DUBAI (Reuters) - Protesters pelted police with petrol bombs and stones in clashes that broke out in Bahrain on Tuesday night at the funeral for a teenage demonstrator killed last week in a new bout of unrest in the U.S.-allied Gulf state.
Police arrested eight protesters, the government said. The opposition accused the security forces of provoking the violence by firing tear gas.
Bahrain, where the U.S. Fifth Fleet is based, has been in crisis since a revolt led by majority Shi’ite Muslims began 18 months ago to demand democracy in the Sunni-ruled kingdom.
The government has denounced the protest movement, inspired by uprisings elsewhere in the Arab world, as sectarian and a part of a quest by Shi’ite Iran to dominate the region. Bahraini Shi’ites deny being steered from Tehran.
The violence broke out the funeral of 16-year-old Hussam al-Haddad, who was killed on Friday by police gunfire.
“A group of rioters bombarded police with Molotov cocktails and stones from the roof of a religious centre,” a government statement said.
“Another group attempted to block several roads, while still others began an illegal rally on a busy road,” it said, adding that eight people had been arrested.
The main opposition Wefaq party said riot police started the violence by firing tear gas at those mourning Haddad.
“Many injuries were reported as the regime forces opened fire at mourners,” Wefaq said. “As usual, the regime forces backed the militias who took part in attacking the mourners.”
Authorities issue permits for protests but have not granted any since June. Wefaq and witnesses said police set up roadblocks to prevent people attending the funeral, which was held on the island of al-Muharraq.
The disturbances followed the arrest of 11 people on Monday evening during clashes with riot police in the capital Manama and Hamad Town.
Opposition activists said Haddad was also beaten by plainclothes agents. The Interior Ministry said the death resulted from police reacting in self-defense to a petrol bomb attack on a patrol.
Haddad’s death was the first in the unrest since April, when a man was found on a rooftop covered in shotgun pellet wounds after clashes with police the night before.
The Shi’ite-led opposition says more than 45 people have been killed in protests since June 2011, when the government lifted martial law it had imposed to help quash the uprising.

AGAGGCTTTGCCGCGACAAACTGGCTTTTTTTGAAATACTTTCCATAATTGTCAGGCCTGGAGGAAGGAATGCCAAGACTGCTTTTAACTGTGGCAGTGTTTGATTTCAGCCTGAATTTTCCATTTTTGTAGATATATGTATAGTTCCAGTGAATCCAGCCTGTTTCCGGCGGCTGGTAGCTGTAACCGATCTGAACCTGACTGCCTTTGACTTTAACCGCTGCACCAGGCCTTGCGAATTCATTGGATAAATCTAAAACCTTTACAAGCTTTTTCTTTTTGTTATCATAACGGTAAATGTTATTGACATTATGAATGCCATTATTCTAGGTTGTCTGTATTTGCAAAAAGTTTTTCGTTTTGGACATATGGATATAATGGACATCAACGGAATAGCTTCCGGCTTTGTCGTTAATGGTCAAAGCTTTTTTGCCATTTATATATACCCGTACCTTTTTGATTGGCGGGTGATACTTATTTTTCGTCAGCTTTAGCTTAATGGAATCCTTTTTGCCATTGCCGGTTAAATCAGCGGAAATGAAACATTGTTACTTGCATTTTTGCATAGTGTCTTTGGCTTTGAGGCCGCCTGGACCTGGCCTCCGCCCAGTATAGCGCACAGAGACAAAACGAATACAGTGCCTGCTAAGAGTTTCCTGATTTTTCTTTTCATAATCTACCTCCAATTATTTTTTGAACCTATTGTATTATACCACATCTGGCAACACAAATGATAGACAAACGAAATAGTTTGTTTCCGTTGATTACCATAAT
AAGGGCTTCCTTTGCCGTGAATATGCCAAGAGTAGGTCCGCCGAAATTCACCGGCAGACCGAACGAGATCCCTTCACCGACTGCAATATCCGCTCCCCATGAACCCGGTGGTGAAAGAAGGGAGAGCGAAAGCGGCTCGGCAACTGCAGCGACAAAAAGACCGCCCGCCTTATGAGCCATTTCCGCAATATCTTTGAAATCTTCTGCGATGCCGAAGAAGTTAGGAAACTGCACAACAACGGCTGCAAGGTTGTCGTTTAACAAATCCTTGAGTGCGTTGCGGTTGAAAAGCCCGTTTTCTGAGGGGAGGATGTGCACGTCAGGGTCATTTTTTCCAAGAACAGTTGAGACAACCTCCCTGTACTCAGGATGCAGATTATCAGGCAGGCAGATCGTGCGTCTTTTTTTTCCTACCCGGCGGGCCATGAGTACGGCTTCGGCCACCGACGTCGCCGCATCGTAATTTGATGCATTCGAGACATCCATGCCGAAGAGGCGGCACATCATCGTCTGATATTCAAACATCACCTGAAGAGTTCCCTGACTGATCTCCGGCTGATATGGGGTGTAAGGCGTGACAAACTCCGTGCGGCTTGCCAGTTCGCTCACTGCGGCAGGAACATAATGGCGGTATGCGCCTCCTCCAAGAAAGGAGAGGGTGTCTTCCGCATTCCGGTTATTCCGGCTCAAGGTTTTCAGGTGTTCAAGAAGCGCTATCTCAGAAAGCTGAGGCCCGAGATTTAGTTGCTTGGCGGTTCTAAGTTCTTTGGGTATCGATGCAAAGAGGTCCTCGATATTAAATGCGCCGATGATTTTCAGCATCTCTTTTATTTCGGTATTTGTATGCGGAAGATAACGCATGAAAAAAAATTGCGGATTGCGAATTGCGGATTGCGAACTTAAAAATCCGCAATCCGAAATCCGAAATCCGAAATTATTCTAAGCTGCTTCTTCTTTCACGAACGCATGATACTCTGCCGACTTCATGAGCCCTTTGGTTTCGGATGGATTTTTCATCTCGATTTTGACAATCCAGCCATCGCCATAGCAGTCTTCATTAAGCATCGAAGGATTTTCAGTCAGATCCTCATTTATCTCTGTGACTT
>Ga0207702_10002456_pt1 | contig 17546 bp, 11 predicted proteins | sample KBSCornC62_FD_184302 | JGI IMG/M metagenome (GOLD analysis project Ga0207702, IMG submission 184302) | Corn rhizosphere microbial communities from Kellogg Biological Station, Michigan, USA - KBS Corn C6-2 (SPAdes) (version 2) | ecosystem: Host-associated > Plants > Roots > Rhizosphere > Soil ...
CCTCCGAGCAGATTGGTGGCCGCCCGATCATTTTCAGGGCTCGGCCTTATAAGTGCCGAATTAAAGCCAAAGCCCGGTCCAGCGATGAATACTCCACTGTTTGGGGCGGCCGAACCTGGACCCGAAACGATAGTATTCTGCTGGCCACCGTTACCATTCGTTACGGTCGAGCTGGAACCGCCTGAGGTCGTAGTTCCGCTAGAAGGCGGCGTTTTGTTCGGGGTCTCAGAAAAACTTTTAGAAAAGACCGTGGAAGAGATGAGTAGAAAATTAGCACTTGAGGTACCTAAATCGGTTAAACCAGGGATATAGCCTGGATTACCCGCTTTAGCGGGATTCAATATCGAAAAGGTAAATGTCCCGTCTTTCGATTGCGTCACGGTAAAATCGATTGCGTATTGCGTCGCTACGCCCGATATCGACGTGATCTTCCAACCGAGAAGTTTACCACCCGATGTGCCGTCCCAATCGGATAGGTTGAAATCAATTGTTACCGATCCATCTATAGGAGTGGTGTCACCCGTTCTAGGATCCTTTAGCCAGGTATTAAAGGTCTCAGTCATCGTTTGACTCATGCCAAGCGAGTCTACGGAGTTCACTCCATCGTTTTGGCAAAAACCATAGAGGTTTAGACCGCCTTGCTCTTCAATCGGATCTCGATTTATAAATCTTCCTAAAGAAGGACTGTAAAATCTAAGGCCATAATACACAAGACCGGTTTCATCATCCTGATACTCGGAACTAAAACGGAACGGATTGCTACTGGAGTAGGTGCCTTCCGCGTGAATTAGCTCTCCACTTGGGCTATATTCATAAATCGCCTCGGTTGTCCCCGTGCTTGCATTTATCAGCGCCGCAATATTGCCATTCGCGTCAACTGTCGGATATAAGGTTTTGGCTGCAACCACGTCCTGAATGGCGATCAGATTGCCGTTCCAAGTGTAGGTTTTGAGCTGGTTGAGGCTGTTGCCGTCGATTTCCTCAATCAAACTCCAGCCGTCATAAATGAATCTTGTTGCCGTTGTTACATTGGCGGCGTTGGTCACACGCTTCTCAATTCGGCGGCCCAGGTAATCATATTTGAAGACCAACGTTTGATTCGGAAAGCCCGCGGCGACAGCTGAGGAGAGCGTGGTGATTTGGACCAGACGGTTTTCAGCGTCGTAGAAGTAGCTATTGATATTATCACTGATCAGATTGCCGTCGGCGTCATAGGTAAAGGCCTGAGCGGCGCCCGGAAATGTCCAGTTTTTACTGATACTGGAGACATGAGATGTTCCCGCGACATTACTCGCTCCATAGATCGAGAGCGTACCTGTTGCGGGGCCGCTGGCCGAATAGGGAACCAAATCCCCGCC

They also say hundreds of people have been arrested since the government said in April it would crack down on protesters who skirmished with police. The Interior Ministry has not said how many people are now in detention.
Bahraini authorities say more than 700 police officers have been hurt in clashes and that the police, who have not used live fire, have been exercising restraint. Opposition activists say the police are anything but restrained.
The opposition’s central demand is for the elected parliament to have full powers to legislate and form governments.
King Hamad bin Isa Al Khalifa has approved constitutional reforms that give the assembly more powers of scrutiny over ministers and budgets.
The government and political parties have held low-key, inconclusive talks on how to end the turmoil.
Bahrain is an important card in a regional competition for predominance between Iran and U.S.-backed Saudi Arabia.
U.S. warships from the Fifth Fleet help ensure oil exports flow freely out of the Gulf, while Iran has threatened a blockade if its protracted stand-off with Western powers over its disputed nuclear program deteriorates into conflict.
Underscoring the high geopolitical stakes in Bahrain, Saudi and United Arab Emirates troops intervened in March 2011 to help the Al Khalifas contain the revolt, a move that caused a rupture in Manama’s relations with Iran.
Writing by Andrew Hammond; Editing by Sami Aboudi and Mark Heinrich